I, for one, do not relish the thought of watching my partner’s shadowy figure doing whatever he has to do behind that glass door. And kicking somebody out onto the balcony just so you can use the loo with some privacy seems a bit harsh. I’m travelling alone on this preview cruise but in the interests of our more modest members, some of whom have questioned the see-through doors, invited a friend into the cabin to conduct the test. I was right; he could see me in the cubicle and worse still, I couldn’t see out.

I wouldn’t have given this much thought, were it not for an episode at the launch of Seabourn Sojourn a couple of weeks ago. While the ship and the party were spectacular, the doors of each cubicle in the ladies’ loo outside the main restaurant are horribly see-through. And when there’s a queue, where do you look? One lady of a certain age surveyed the scene, aghast, declared herself unable to use the public facilities with appropriate dignity and flounced off to her cabin.

I, for one, was mortified that the whole queue might have spotted me checking my Blackberry while taking a ‘comfort break’.

Like I said, way too much information.

SJB

Pictured right: Cruise Critic member Heinbloed obligingly demonstrated for us how private (or not) Epic’s loos are.

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Filed under New Ships, Opinion

Norwegian Epic’s just arrived in Southampton!

It’s a very pretty cruise into Southampton and the ship got a nice welcome from the folks at Carnival UK, who took to the rooftop to cheer on the ship (not sure you’ll be able to tell from photo).  Fred. Olsen’s pretty Black Watch is tied up alongside — talk about David vs. Goliath, sizewise. It looks tiny next to Epic. Alas, vista of piles of garbage on a dock that I’m looking at right now — and smelling — isn’t too nice; god help us if we dock right next to it.

CSB

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Norwegian Epic Cabin Analysis: The Balcony

Since we’re getting such great feedback (and questions) regarding Norwegian Epic’s new-style, curving cabins, I thought I’d let you know what I’m seeing here after three days onboard. I’m in a deluxe verandah cabin, which essentially is considered a mini-suite. The only significant difference between it and a standard verandah is a few feet of extra space (it’s longer not wider) and I’ve heard some mini-suites have tubs; mine is shower-only.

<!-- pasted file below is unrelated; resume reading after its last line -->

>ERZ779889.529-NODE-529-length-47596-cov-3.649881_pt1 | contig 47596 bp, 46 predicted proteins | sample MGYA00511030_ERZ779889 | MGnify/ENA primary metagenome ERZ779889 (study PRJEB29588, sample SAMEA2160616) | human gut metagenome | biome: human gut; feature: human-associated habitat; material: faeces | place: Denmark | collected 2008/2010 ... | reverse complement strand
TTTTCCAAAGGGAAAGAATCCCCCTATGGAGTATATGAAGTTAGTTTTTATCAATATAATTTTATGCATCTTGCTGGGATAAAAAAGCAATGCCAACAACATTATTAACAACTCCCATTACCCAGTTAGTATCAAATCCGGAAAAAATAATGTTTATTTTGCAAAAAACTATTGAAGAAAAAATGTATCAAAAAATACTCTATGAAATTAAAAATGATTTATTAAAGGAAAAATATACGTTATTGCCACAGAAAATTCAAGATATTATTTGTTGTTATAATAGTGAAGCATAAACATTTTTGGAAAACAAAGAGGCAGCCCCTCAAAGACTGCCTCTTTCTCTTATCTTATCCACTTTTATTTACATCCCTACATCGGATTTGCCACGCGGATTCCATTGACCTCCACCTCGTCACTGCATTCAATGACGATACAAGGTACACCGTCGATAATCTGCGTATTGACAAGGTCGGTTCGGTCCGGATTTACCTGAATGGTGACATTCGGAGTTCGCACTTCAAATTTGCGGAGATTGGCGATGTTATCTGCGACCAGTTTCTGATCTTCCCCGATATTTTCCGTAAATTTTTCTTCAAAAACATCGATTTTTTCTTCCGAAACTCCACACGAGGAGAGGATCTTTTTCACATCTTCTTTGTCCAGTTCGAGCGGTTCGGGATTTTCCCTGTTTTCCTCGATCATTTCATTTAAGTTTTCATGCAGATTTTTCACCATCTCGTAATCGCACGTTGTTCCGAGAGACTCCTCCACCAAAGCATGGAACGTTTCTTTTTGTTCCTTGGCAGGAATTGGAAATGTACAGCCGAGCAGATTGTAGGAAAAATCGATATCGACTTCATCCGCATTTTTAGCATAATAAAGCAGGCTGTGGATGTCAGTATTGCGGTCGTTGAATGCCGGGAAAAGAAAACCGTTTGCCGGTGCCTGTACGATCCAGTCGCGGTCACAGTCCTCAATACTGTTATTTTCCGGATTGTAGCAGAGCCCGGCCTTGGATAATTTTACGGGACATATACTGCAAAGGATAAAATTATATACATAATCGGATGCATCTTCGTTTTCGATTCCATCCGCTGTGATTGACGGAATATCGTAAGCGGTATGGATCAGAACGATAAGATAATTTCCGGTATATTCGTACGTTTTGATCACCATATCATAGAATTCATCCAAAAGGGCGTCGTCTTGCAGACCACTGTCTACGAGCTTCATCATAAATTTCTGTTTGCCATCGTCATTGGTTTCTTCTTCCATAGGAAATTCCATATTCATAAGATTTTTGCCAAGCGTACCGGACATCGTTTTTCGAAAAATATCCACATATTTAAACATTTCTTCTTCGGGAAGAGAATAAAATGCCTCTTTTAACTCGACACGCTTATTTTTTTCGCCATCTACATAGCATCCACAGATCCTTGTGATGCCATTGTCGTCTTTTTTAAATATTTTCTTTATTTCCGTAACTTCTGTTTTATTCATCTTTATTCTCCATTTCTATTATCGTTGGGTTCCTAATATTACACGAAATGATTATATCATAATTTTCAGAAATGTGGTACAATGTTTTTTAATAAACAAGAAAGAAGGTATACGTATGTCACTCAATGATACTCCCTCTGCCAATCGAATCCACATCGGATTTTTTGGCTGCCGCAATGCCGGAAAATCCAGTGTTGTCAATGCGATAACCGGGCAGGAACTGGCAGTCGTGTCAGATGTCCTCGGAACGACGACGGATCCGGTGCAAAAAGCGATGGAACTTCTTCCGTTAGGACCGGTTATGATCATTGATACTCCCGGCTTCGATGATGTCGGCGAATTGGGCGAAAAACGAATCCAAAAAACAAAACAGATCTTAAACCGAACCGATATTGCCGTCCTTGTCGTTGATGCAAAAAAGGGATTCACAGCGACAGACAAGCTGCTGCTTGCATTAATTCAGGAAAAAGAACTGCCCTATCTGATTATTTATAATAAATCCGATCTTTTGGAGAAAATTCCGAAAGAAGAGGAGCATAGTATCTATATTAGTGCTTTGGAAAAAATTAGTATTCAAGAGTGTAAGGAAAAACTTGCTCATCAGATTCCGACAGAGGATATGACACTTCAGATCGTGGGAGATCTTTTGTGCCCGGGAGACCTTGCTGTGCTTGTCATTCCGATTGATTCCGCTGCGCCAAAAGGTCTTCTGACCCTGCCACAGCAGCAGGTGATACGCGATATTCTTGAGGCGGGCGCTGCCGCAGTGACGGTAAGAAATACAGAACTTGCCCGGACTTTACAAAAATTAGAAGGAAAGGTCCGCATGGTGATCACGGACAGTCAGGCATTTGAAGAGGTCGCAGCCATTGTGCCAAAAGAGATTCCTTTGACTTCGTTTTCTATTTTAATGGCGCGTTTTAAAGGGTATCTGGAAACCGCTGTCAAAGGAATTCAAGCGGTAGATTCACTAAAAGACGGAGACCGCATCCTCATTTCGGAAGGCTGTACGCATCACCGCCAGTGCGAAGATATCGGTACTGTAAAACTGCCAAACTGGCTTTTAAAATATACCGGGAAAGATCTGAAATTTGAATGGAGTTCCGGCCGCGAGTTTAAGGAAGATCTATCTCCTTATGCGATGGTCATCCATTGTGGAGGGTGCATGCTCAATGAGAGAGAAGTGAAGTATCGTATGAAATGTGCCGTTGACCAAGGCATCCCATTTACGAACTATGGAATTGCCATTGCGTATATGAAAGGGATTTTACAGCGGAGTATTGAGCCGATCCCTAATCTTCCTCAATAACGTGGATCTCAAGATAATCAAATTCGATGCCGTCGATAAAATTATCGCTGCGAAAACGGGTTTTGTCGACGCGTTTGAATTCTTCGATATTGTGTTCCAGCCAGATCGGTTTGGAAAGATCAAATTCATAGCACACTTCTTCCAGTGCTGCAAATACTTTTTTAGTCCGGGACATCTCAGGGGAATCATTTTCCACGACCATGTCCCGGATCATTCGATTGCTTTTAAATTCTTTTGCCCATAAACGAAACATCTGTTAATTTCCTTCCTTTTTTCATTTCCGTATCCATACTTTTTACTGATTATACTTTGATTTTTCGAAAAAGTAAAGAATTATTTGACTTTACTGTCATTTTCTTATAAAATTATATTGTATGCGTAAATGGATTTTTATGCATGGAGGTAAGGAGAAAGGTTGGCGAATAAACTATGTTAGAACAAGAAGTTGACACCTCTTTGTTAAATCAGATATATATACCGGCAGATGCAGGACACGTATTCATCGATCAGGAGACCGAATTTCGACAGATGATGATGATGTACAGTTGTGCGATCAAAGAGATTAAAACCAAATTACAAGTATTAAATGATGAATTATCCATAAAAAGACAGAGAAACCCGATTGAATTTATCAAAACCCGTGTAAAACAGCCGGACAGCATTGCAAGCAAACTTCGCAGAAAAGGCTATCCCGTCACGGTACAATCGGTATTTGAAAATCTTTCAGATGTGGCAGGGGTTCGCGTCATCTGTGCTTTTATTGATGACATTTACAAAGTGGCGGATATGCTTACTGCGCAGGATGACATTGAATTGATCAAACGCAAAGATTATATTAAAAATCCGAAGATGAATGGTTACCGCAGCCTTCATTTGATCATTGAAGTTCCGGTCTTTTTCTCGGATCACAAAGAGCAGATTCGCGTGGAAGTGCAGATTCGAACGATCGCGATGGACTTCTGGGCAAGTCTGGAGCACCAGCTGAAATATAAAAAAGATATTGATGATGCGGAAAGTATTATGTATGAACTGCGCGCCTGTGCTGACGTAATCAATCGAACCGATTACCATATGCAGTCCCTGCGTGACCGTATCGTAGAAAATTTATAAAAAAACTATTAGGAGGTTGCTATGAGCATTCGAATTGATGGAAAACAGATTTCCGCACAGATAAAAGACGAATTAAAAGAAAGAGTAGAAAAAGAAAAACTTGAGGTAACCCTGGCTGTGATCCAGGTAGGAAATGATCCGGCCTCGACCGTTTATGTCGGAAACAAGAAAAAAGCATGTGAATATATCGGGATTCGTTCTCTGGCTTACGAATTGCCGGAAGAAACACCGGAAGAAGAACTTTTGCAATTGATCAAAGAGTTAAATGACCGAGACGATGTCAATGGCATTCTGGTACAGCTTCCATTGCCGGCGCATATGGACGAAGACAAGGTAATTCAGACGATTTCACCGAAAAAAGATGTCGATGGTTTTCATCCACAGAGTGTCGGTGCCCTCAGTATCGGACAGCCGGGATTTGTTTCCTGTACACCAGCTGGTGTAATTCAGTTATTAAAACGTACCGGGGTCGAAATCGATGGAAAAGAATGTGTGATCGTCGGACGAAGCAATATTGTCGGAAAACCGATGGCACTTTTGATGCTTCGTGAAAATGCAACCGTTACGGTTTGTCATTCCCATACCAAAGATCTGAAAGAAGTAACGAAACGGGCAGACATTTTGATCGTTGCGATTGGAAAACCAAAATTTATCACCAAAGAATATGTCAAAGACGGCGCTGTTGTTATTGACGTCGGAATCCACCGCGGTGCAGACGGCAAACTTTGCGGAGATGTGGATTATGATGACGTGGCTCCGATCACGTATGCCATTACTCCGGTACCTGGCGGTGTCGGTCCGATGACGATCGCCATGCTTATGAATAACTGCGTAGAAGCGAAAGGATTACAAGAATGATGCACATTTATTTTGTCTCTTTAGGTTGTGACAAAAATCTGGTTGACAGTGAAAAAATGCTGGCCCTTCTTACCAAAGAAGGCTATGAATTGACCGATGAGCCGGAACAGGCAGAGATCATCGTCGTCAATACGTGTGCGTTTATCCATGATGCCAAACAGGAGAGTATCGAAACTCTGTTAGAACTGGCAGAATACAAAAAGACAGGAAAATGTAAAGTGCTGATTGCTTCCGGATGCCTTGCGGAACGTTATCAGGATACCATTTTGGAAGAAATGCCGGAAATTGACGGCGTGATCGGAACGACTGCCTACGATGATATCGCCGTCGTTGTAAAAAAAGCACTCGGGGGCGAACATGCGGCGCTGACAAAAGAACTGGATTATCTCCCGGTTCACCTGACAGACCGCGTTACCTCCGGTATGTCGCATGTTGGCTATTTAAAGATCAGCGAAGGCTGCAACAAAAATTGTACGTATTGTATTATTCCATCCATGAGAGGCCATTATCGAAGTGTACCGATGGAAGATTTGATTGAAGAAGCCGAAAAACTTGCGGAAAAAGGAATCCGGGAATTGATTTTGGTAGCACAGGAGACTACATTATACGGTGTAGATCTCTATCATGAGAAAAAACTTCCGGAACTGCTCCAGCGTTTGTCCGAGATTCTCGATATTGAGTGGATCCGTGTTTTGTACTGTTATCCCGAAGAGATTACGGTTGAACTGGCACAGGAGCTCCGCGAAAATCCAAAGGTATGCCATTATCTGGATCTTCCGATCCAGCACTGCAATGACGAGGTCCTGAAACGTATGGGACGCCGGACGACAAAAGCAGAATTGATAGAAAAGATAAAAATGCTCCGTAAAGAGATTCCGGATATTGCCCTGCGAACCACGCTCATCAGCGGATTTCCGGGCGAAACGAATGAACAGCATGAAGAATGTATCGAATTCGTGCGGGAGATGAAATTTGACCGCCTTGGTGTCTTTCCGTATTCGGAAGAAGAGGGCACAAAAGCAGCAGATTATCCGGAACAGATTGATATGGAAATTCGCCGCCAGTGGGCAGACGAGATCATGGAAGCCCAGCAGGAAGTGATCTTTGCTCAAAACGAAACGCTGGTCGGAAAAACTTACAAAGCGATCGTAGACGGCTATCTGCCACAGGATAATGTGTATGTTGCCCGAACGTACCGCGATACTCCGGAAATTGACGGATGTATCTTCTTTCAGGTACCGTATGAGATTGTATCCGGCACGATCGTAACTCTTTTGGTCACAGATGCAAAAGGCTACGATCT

Show cabins are open again today so I’ll branch out from just talking about this one later – will have photos and commentary.

I’m going to be brutally honest and please understand – you may have different opinions! As always, feel free to post questions and comments….

Other than that, let’s start with the balcony:

Pros:

  • It’s nice and deep, though, again, remember my cabin category (standards, located on above decks, look more narrow).
  • Furnishings are comfortable enough – two mesh-covered chairs in gun-metal gray with a tiny cocktail table.
  • Mine’s completely covered and it feels like I’m on a ship with sturdy walls, privacy extenders and a glass front for a better view.
  • It’s a balcony. Nothing’s better on a ship than having your own bit of outside space, nothing! I also like that it really gives you an extra “room” to hang out in. And right now, there’s some really haunting jazz playing in the pool deck and strains are wafting down, sounds nice.

Cons:

  • My “nice enough” description of the furniture is faint praise. There’s enough room for a real dining table (plus the two chairs) and that’s a touch we’re seeing people really appreciate. Some cruise lines actually do this standard, in categories like this one; Celebrity comes to mind. Travelers really love to eat outdoors in the privacy of their balconies.
  • Some of the mini-suite balconies are uncovered (a la Princess’ Grand Princess Dolphin deck staterooms) and some are covered (mine is, fortunately). If you don’t like being exposed to all and sundry on your verandah, check Norwegian Epic’s deck plans before you select your stateroom.
  • I’m on deck 8; the lifeboats, with roofs painted in bold red and white stripes, are just below and entirely visible. If you’d rather see sea instead of lifeboat, be careful about deck 8 cabins. Also, it’s been my experience that in hot weather, and of course Norwegian Epic’s cruising in the Caribbean so it will be balmy, lifeboats reflect heat and can make it uncomfortable on the balcony.
  • It’s always nicest when verandahs are covered in teak-like flooring; this one’s got a cheerful green rubber floor mat, feels a bit tacky.
  • This is a bummer (for me, might not bother others). Apparently right below my cabin is an exhaust fan for, from the smell of it, pub fare at O’Sheehan’s kitchen. It’s not offensive but it’s a tad jarring.

CSB